Despite frequent assertions to the contrary, our historical knowledge concerning Muhammad and 1st-century Islam is far more limited and uncertain than is the case with respect to Jesus and 1st-century Christianity.[56]

    Being a specialist in early Christianity, Shoemaker is of course intimately acquainted with the sources. But we would like to address the negative generalisations and remove some of the spin contained in this overarching assessment. What makes this situation particularly bizarre is that Western scholars have access to what can be called a treasure-trove of documentary evidence when compared with other major world religions. Judaeo-Christian scholars studying the earliest Christian artefacts are presently unable to call forward a single item of documentary evidence from the first one hundred years of Christianity and beyond.[57] In contrast, the number of dated documentary texts concerning Muhammad and/or earliest Islam in its first century number more than one hundred and fifty individual items.[58] From the foregoing data it is clear Shoemaker cannot be talking about dated documentary texts. What about external references to Muhammad/Islam and Jesus/Christianity in their respective first centuries? With regard to just Syriac texts alone, Penn informs us,

    Scholars of early Christianity face a somewhat similar dilemma to that of early Islam scholars. There is only a small corpus of surviving first- and early second-century Christian writings, primarily found in what later became the canonical New Testament. Most surviving early Christian texts were not written until the mid-second and early third centuries. Scholarship thus often turns to early non-Christian sources.

    For example, there is hardly an undergraduate class offered on early Christianity whose syllabus does not include the two pages that the early second-century pagan author Pliny the Younger wrote about Christians. Virtually every New Testament textbook includes a discussion of the one paragraph referring to Jesus found in the late first-century Antiquities of the Jews. New Testament scholars continue to vigorously debate whether these few sentences were actually written by the Jewish historian Josephus or were a later Christian interpolation. So too the handful of sentences by the Roman historian Tacitus that speak of Christianity remains central to all scholarship on Roman persecution of Christians.

    The sum total of these early, outsider references to Christians is less than five pages. In contrast, there are almost two hundred pages’ worth of very early Syriac references to Islam. Historians and students of early Islam must use such passages with great care. Outsider literature is no less biased than insider literature. Syriac authors had their own agendas and vary substantially in their historical reliability. Nevertheless, one can only imagine the impact a similar quantity of material would have on the study of early Christianity.[59]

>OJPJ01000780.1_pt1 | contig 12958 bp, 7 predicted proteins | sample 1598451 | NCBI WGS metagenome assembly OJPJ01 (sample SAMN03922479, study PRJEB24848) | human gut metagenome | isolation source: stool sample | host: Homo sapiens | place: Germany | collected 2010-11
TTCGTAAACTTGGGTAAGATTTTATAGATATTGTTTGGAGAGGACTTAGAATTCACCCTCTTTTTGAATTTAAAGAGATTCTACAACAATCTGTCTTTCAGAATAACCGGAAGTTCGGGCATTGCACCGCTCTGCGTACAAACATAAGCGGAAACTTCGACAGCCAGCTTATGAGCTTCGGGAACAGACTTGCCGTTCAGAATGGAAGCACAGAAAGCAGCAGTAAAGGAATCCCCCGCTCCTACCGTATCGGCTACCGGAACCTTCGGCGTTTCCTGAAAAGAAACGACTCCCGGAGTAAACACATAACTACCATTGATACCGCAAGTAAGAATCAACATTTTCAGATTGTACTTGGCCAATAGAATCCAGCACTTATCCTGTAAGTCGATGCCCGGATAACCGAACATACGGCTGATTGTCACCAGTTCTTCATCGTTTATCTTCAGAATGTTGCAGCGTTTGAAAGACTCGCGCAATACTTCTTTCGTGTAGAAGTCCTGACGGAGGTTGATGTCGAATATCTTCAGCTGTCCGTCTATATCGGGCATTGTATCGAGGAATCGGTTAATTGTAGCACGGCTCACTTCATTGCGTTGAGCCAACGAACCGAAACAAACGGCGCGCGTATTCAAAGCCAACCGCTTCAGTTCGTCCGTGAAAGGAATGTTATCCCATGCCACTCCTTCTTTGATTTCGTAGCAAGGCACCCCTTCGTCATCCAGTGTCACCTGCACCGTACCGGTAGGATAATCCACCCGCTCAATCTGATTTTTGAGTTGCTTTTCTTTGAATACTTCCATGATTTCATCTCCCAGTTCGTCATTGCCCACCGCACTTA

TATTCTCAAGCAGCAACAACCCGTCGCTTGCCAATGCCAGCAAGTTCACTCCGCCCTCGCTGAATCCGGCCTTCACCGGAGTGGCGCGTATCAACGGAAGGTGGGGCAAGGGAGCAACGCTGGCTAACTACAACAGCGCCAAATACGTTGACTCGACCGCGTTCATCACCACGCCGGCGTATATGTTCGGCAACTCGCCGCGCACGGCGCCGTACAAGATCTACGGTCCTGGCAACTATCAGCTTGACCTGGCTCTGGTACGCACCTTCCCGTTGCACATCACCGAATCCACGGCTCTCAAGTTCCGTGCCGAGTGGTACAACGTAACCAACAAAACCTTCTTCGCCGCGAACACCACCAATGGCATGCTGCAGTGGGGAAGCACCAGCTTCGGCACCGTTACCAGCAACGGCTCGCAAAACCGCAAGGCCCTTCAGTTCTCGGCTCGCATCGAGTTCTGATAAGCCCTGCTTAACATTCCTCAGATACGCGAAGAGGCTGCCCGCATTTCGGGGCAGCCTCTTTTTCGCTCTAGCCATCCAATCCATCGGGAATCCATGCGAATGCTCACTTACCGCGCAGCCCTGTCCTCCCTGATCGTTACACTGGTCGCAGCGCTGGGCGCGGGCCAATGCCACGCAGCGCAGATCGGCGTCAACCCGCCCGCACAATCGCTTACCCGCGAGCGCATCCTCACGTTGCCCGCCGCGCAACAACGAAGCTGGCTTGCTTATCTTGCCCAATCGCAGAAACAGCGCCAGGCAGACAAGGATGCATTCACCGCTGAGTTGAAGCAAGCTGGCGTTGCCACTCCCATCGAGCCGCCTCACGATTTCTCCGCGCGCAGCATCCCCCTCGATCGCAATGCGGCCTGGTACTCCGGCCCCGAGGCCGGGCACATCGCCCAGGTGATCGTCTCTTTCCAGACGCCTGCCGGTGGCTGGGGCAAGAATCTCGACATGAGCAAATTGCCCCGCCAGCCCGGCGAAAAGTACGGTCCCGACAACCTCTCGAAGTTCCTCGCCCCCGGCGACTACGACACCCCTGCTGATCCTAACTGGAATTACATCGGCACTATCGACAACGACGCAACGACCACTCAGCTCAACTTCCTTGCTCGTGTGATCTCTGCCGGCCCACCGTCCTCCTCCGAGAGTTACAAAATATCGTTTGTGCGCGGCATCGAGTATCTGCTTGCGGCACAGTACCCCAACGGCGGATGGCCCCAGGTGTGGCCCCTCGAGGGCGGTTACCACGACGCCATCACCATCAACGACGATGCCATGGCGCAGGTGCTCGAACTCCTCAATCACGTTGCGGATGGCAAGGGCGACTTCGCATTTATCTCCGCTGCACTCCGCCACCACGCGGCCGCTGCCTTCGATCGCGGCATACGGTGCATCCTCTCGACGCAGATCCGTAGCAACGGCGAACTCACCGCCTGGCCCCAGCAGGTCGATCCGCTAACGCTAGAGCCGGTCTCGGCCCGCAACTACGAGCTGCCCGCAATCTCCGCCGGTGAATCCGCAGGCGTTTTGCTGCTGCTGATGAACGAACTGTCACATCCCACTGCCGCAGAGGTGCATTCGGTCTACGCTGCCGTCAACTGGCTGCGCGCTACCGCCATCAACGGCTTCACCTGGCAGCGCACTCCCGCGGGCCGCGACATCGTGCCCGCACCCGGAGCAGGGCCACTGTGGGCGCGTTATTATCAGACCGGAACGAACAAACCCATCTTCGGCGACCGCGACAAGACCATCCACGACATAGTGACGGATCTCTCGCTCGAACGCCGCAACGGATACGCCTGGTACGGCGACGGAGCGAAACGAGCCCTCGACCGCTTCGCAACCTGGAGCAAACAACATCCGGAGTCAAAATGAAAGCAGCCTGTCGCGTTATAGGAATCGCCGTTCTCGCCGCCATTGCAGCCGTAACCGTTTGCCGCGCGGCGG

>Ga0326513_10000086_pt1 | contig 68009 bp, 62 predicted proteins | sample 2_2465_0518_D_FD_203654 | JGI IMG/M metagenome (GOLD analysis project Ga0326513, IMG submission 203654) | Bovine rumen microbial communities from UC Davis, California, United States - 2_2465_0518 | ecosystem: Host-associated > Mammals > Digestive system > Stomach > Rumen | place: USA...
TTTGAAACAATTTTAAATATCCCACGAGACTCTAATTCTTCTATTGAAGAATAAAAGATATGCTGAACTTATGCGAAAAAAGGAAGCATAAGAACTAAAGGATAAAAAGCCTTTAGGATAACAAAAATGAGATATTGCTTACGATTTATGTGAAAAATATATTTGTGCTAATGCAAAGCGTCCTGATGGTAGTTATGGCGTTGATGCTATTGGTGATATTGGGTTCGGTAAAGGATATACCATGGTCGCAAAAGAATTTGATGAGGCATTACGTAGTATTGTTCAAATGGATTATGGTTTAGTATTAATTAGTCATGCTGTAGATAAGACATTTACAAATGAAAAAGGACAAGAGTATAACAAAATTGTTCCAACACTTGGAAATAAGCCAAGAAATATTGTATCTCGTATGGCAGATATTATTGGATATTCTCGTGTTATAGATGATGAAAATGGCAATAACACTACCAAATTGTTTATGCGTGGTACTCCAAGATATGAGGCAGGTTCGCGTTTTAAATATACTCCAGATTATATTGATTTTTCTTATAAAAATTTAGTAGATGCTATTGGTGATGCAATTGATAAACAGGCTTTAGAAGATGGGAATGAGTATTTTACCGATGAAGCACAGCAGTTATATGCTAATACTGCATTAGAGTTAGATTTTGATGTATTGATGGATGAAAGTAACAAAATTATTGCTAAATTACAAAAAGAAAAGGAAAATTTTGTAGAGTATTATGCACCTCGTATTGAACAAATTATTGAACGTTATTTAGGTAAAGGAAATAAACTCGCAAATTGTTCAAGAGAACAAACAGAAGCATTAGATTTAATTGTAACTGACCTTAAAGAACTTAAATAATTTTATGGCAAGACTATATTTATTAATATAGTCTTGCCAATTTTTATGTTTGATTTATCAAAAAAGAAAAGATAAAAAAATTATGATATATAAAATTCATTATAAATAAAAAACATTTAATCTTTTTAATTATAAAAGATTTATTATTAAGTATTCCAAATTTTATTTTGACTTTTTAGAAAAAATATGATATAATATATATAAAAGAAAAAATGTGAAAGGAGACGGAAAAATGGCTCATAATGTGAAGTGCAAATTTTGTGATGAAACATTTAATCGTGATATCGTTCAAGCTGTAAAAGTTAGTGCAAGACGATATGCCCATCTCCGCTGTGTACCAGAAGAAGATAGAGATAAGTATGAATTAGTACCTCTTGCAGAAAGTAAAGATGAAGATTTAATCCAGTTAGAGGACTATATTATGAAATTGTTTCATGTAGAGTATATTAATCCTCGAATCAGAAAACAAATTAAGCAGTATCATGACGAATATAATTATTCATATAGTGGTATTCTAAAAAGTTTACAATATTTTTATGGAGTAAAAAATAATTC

Again, it is clear that Shoemaker cannot be talking about external references to Muhammad and/or Islam. We are now left with scriptural texts and other literary texts written by their respective followers. Even on these grounds, from a strictly historico-critical standpoint, it is difficult to justify Shoemaker's level of skepticism. Advanced western methods of ḥadīth criticism (isnād-cum-matn analysis) applied to different genres of written Muslim literature have produced fruitful results,[60] not to mention the actual text of the Qur’an itself which undoubtedly dates to the first century hijra, based on an increasingly abundant level of manuscript evidence.[61]

    So just what are Shoemaker's terms of reference? One gains the sense he is aggrieved by the apparent lack of historical criticism applied to the early Islamic sources - perhaps even double standards - when compared to early Christian sources, and it is on this comparative basis he feels what we do know is limited and uncertain.[62] Even if he believes that to be the case, one is not excused from identifying and using the primary sources.[63] As scholars are already well acquainted with Prophet Muhammad's depiction according to early Islamic religious sources we wish to adopt a different approach. In what follows we have purposefully excluded any texts from scriptural Muslim sources encompassing the following genres of early Arabic literature, sīra / maghāzī, ḥadīth / athar, taʾrīkh / akhbār and tafsīr. With this approach it will be seen there is still much that can be learnt and that the kind of unwarranted pessimism that furthers the self-fulfilling prophecy that we can never know anything useful about Muhammad and first century Islam is damaging and ultimately self-defeating.


    From the listings of the dated and datable texts, it is clear that the name of Prophet Muhammad appears very early in the non-Muslim texts. The time period between the death of Muhammad (June, 632 CE) and the earliest mention of him (4th February, 634 CE) in the writings of Thomas the Presbyter (writing c. 640 CE / 19 AH), is slightly over a year and half! Interestingly enough, one of the earliest indications of stirrings in Arabia comes from the Doctrina Iacobi ("Teachings of Jacob"), a Greek anti-Jewish apologetic work which was presumably composed in Africa in July 634 during the Heraclean persecution. Although Muhammad is not mentioned by name in this tract, he is called a (false) Prophet, who has appeared among the Saracens [i.e., the Arabs] and has the keys of Paradise.